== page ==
Why should we not accept this position? Surely self-defense on the part of established society. And surely a first prerequisite is to render the criminal harmless.

A point to be considered at the very outset in this defense and explanation of punishment is that the criminal to be punishment is an internal rather than an external enemy of society. He has become a criminal even as and although he belongs to it. He is a member of it.

He is its child.

In large part, indeed, he is its product, a result of the conditions obtaining in it. He has enjoyed the benefits of its order, but he has also suffered form its imperfections and contradictions, from the manifest or concealed injustice prevalent within it. We may well ask, therefore, whether society is justified in wanting to be ride of him in the most effective manner. Ought it not to have the magnanimity, and above all the humility, not to renounce its solidarity with him, but even in its punishment to act from within this solidarity?

It has to realise that when it defines itself against him it is really defending itself against itself namely, against its own system of justice to the extent that this is very largely a system of injustice.

It has to realise that in wanting to render the criminal harmless it constantly summoned to render itself more harmless than it obviously is.

From the standpoint of the self-defense of society more cannot be said at root than that capital punishment is an infallibly effective means of preventing the criminal from continuing or repeating his outrages and thus of rendering him completely harmless. But surely society is very frightened of this individual if it thinks it must take the infallible precaution of putting him to death. Could it not achieve its ends by a less radical means? May it not be that this infallibly effective measure has the terrible disadvantage of committing it in a way which actually spells far greater danger to its justice, property and stability than even the continued existence of this individual, questionable though this may be in some sense. But in punishing by death it does something unlimited, irrevocable and irreparable. Again, it belongs to its nature as an orderly society that is actions sit be designed to secure and maintain the life of its people.

But to punish by death is to destroy life.

Again, it belongs to its nature as an orderly society that it should affirm and protect the right of all its members along with its own right. But when it punishes by death, it does not merely limit the right of a culpable member, which is the essence of all punishment, but it takes away this right altogether. […] Punishing by death, it attacks the very thing which it prefers to defend. It renounces its very being as an orderly society. […] But all this means that it throws far more serious doubt upon its own position than it could ever do by allowing the criminal to live and rendering him innocuous in some other way.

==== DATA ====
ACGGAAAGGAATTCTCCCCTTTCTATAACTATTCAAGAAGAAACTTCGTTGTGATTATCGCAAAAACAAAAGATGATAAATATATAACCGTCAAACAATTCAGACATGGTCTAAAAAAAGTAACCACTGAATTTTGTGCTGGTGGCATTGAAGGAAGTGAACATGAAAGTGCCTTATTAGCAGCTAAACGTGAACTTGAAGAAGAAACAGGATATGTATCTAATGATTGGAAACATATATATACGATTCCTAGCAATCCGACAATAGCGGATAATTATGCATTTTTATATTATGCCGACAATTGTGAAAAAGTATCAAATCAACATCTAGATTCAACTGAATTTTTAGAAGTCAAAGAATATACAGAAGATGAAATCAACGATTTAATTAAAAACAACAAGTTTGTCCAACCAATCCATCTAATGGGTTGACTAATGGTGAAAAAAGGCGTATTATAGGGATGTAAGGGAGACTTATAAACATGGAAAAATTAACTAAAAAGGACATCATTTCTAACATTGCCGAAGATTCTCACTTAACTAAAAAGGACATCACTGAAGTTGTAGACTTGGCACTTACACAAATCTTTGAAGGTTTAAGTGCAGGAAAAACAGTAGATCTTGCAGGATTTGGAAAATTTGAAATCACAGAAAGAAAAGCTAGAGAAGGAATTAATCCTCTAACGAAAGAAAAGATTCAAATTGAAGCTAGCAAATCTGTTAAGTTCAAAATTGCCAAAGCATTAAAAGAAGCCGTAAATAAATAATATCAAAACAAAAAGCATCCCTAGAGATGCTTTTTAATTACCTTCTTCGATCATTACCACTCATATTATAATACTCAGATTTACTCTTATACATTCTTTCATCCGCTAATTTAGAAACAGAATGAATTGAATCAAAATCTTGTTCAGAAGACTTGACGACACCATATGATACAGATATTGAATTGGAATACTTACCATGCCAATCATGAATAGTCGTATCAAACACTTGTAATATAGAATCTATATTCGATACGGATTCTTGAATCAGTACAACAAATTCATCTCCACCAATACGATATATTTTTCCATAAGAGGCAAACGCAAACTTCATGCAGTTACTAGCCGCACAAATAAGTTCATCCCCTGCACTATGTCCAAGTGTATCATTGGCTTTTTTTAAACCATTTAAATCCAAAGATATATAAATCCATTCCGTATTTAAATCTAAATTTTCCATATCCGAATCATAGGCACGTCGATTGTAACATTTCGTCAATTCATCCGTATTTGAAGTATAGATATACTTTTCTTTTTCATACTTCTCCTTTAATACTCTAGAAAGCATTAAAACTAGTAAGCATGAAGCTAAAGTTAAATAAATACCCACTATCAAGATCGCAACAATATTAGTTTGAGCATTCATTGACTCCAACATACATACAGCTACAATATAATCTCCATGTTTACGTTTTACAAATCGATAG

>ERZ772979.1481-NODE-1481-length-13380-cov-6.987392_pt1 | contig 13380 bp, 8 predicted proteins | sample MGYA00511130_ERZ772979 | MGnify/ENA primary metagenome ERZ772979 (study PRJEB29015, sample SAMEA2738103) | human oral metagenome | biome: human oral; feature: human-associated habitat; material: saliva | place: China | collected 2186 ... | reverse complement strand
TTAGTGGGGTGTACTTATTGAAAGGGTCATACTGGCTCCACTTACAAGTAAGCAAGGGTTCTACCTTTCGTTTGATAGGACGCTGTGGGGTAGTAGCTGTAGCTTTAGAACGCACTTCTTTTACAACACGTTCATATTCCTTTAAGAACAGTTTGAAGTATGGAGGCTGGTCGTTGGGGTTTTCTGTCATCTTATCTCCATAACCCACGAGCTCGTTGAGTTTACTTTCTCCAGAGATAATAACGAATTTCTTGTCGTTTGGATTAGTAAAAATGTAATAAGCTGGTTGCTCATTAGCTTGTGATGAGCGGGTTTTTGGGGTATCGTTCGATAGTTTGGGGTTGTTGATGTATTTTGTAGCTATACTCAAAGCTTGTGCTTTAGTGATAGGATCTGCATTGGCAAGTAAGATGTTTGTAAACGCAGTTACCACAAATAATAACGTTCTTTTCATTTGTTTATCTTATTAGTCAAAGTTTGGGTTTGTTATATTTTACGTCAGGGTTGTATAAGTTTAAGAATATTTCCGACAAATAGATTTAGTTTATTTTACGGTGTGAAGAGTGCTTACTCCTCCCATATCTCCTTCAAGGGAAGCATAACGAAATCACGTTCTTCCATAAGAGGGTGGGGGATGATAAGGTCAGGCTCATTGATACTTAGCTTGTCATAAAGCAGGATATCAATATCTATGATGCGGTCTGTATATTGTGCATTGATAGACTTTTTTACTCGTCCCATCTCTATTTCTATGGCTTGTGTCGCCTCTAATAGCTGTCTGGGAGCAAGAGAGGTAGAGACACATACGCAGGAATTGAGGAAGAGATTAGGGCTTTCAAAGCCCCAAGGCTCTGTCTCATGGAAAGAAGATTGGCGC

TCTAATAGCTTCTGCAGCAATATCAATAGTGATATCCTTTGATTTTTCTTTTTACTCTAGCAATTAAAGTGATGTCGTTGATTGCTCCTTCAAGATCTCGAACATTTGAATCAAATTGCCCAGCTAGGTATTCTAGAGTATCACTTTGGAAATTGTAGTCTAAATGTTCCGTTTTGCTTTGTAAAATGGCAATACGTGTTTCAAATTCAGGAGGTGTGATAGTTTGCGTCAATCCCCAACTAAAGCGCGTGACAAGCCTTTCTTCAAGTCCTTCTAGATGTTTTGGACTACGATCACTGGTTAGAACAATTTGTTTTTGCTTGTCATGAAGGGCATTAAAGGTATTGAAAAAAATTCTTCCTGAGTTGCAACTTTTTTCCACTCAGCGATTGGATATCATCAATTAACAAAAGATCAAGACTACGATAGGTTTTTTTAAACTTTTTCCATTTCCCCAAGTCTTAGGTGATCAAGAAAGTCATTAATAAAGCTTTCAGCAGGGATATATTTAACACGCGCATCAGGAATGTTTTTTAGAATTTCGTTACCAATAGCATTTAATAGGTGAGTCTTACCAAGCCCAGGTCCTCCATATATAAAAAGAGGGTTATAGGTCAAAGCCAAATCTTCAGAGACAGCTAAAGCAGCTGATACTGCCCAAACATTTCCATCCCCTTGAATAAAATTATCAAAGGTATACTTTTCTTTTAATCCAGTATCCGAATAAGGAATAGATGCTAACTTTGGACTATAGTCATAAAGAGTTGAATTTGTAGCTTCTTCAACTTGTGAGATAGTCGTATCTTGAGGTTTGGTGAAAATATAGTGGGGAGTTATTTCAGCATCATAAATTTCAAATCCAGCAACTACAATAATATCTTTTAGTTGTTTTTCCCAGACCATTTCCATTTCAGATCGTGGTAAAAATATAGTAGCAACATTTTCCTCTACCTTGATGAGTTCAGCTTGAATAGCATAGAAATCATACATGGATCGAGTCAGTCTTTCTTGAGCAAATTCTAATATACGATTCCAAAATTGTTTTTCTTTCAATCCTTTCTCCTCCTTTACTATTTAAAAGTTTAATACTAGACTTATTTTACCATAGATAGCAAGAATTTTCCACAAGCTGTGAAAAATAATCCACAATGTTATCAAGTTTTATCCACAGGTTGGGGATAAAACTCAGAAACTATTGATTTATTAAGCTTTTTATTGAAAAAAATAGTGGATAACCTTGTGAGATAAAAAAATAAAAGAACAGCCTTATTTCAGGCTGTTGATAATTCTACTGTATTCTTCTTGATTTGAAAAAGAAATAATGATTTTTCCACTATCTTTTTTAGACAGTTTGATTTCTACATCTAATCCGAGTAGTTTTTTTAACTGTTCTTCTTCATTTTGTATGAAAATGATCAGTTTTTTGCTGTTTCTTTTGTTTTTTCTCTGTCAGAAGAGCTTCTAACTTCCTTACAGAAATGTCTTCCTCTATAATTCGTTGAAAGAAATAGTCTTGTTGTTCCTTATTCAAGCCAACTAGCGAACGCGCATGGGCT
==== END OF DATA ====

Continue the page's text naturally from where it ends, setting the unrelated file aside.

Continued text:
In so doing, however, it also compromises its other goal from the standpoint of its own security, namely, the deterring of others from imitating the criminal. Punishment ought certainly to have this deterrent effect. But in capital punishment the state leaves the human level and acts with usurped divinity. It destroys life instead of mainlining it. It deprives of right instead of upholding it. And therefore capital punishment cannot have this effect.

If the command to protect life is accepted and asserted in some sense in a national community, then it is impossible to maintain capital punishment as an element in its normal and continuing order. It is an astonishing and disturbing fact that for nineteen hundred years there has been a Christian Church, and for four hundred a Protestant, which has not only failed to champion this insight but has continually opposed it. And it is one of the disconcerting blessings of the divine overruling of history that nevertheless it has been very widely accepted, being adopted far more readily and energetically by the children of the world than by the children of the light. But the dreadful abuse of capital punishment which has become rampant again during the last decades in the very heart of Europe, and in a form far exceeding the atrocities of the 16th and 17th centuries, is a clear indication that even the children of the world have not renounced this weapon quite so completely as might have appeared at the height of the 19th century. It is not too late, therefore, for the Christian Church, to espouse this renunciation on a worldwide scale. It had every reason to do so from the very first on the basis of its central message, and if it is really true that Liberal opposition to the death sentence was too superficial to be finally adequate and effective, there is no reason why the Church should continue to hide its light under a bushel in this respect. For from the point of view of the Gospel there is nothing to be said for its institution, and everything against it.

Source: T&T Clark Ltd, 1961.